Crossrail Bill

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Schedule 13

Disapplication and modification of miscellaneous controls
Stephen Hammond: I beg to move amendment No. 57, in schedule 13, page 206, line 25, leave out sub-paragraph (3).
The Chairman: With this it will be convenient to discuss amendment No. 58, in schedule 13, page 206, line 29, leave out ‘or (3)’.
Stephen Hammond: Schedule 13 is an important part of the Bill, in that it adjusts any legislation that might otherwise hinder the construction and operation of Crossrail. It includes a number of different paragraphs, a couple of which relate to London lorries and the effects of the London lorry ban order—the Greater London (Restriction of Goods Vehicles) Traffic Order 1985—on the Crossrail project.
Paragraph 10 of the schedule makes provision for the approval of a lorry licence if certain conditions are met. In principle, I can see that that is absolutely necessary, but the paragraph goes on to state that
“no condition may be imposed which is likely to obstruct the carrying out of authorised works”.
My concern about that wording is that there may be a number of circumstances in which localised conditions mean that the use of lorries will have to be slightly curtailed or at least regulated. I imagine that if a permit were granted, extra conditions would be imposed only if absolutely necessary, and if that were absolutely necessary, it would be unwise for the Bill to state that such a condition would automatically not be enforceable.
The underlying motivation for the amendment is a desire to see that the construction of Crossrail is carried out responsibly. I hope that the Minister will elucidate exactly how schedule 13 and, in particular, paragraph 10 in relation to approval of a lorry licence will operate, and reassure me that my amendment is not required.
Mr. Harris: Again, the amendment is not necessary, but I can understand why the hon. Gentleman tabled it and the concerns that he has expressed. Paragraph 10 of schedule 13 deals with applications for the issue of a permit under the London lorry ban order in connection with the carrying out of Crossrail works authorised by the Bill, whether in an emergency, when special procedures set out in paragraph 11 apply, or in other circumstances. The London lorry ban order enables restrictions to be put in place on the use of heavy goods vehicles in the scheme area to help to minimise noise pollution in residential areas during unsocial hours.
Sub-paragraph (3) of paragraph 10 requires that if an application is granted
“no condition may be imposed which is likely to obstruct the carrying out of authorised a timely and efficient manner, accordance with approved arrangements.”
Sub-paragraph (4) allows an applicant aggrieved by a decision on the issue under sub-paragraph (2) or conditioning under sub-paragraph (3) of a permit to appeal to the Secretary of State.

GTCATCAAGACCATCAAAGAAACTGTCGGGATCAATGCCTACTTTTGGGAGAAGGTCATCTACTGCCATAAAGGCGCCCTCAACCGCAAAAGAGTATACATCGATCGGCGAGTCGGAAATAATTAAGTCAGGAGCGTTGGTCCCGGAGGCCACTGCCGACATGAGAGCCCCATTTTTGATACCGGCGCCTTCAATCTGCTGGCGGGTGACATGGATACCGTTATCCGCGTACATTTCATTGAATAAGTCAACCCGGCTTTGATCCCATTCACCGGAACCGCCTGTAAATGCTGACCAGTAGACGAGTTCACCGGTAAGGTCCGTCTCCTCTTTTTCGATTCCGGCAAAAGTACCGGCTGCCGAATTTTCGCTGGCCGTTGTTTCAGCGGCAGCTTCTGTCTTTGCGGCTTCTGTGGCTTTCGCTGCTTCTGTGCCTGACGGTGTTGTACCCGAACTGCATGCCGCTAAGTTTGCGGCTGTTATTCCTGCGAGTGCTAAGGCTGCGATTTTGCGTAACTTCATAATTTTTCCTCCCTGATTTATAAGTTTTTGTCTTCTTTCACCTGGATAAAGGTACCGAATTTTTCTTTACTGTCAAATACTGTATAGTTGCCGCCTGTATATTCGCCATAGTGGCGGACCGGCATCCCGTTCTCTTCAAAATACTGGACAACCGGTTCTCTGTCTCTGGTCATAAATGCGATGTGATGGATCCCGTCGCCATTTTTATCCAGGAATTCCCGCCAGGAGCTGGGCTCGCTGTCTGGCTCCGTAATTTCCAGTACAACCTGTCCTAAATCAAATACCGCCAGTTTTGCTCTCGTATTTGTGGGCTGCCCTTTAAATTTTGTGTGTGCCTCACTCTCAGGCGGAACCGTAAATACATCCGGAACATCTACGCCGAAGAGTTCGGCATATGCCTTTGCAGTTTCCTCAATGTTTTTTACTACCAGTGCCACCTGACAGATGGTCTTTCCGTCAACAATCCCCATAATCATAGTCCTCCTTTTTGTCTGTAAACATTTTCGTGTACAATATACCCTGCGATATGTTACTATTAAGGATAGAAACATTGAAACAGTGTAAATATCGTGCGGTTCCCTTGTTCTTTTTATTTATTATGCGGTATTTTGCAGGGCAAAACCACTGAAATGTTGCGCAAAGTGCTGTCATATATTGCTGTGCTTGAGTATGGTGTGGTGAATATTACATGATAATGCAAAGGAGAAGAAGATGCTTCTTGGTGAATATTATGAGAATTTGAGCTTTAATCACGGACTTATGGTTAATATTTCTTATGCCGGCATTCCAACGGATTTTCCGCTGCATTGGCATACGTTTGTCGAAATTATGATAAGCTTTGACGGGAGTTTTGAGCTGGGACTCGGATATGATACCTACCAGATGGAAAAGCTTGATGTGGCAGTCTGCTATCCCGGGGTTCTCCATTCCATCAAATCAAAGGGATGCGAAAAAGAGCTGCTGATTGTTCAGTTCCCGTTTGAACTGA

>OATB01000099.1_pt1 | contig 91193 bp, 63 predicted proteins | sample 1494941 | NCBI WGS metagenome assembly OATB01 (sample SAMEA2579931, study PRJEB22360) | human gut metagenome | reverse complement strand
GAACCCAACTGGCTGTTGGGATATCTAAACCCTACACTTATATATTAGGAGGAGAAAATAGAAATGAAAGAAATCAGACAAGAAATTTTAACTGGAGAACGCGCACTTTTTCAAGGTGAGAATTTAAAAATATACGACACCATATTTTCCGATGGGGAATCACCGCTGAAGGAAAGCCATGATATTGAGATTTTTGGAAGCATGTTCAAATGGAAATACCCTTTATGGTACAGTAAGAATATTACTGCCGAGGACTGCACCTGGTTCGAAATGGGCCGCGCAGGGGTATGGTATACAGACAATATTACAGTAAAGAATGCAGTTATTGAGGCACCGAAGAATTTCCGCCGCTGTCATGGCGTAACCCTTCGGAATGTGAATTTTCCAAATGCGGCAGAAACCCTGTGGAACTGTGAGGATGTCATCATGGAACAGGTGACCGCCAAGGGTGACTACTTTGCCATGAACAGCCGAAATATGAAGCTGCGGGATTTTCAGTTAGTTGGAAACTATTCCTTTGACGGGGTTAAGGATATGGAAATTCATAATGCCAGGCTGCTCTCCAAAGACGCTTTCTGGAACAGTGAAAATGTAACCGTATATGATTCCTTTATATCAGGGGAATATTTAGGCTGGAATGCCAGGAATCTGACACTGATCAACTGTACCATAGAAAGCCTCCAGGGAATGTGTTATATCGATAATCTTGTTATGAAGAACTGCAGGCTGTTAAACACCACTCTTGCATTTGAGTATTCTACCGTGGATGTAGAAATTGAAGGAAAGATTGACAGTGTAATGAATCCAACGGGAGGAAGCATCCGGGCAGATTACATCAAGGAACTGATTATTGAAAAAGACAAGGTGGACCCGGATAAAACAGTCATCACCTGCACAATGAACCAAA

The amendments proposed by the hon. Member for Wimbledon would allow the authority responsible for issuing permits to condition the permit in a way that could obstruct the timely and efficient carrying out of Crossrail works or be inconsistent with approvals previously given by the relevant local planning authorities to lorry routes.
The amendment is not desirable. It would allow the issuing authority to overrule the careful consideration that local planning authorities will already have given to the matter of lorry routing under the schedule 7 consents process. Schedule 7 expressly provides that the local planning authority may modify the nominated undertaker’s proposed arrangements for lorry routing on grounds including the preservation of the local environment, where that is reasonably possible. In other words, the amendment would undermine the good work that local authorities had already done on lorry routing.
In addition, the amendment would expose the project to additional cost and risk of delay. It is unreasonable for the project to face that risk, given the protections available to local residents through the schedule 7 process. There is the opportunity to petition in the Bill itself, and there have been a number of undertakings to petitioners on the matter of lorry routing. With those assurances about the other protections available to local residents as regards lorry routing, I invite the hon. Gentleman to withdraw the amendment.
Stephen Hammond: I listened carefully to the Minister and I am happy to accept his invitation. I beg to ask leave to withdraw the amendment.
Amendment, by leave, withdrawn.
Stephen Hammond: I beg to move amendment No. 59, in schedule 13, page 206, line 33, leave out from beginning to end of line 35 and insert—
‘( ) Where an appeal under sub-paragraph (4) is dismissed by the Secretary of State, it should be referred to arbitration’.
The amendment is self-explanatory. It would transfer the task of dispute resolution from the Secretary of State to a third-party arbiter. Clause 62 sets out a robust arbitration process, which would be suitable for resolving the kind of dispute that may arise as a result of the necessary disruption caused by the construction and operation of Crossrail. The resolution procedure provides, for example, that if two parties cannot agree on an arbiter, the president of the Institute of Mechanical Engineers or someone appointed by the ORR will perform the role of arbiter. If such an arbitration process is good enough to deal with disputes arising from provisions elsewhere in the Bill, why is it not good enough to deal with those arising from the provisions in this schedule?